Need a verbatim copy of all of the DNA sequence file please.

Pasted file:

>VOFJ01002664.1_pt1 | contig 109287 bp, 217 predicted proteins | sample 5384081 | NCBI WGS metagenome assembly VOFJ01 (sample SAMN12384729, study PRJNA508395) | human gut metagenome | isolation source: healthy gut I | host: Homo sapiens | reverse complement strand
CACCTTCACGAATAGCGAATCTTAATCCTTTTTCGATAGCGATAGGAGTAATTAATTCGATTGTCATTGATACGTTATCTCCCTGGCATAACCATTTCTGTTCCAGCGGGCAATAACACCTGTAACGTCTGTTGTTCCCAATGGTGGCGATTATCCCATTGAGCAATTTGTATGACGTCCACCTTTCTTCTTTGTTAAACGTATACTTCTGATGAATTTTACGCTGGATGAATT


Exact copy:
>VOFJ01002664.1_pt1 | contig 109287 bp, 217 predicted proteins | sample 5384081 | NCBI WGS metagenome assembly VOFJ01 (sample SAMN12384729, study PRJNA508395) | human gut metagenome | isolation source: healthy gut I | host: Homo sapiens | reverse complement strand
CACCTTCACGAATAGCGAATCTTAATCCTTTTTCGATAGCGATAGGAGTAATTAATTCGATTGTCATTGATACGTTATCTCCCTGGCATAACCATTTCTGTTCCAGCGGGCAATAACACCTGTAACGTCTGTTGTTCCCAATGGTGGCGATTATCCCATTGAGCAATTTGTATGACGTCCACCTTTCTTCTTTGTTAAACGTATACTTCTGATGAATTTTACGCTGGATGAATT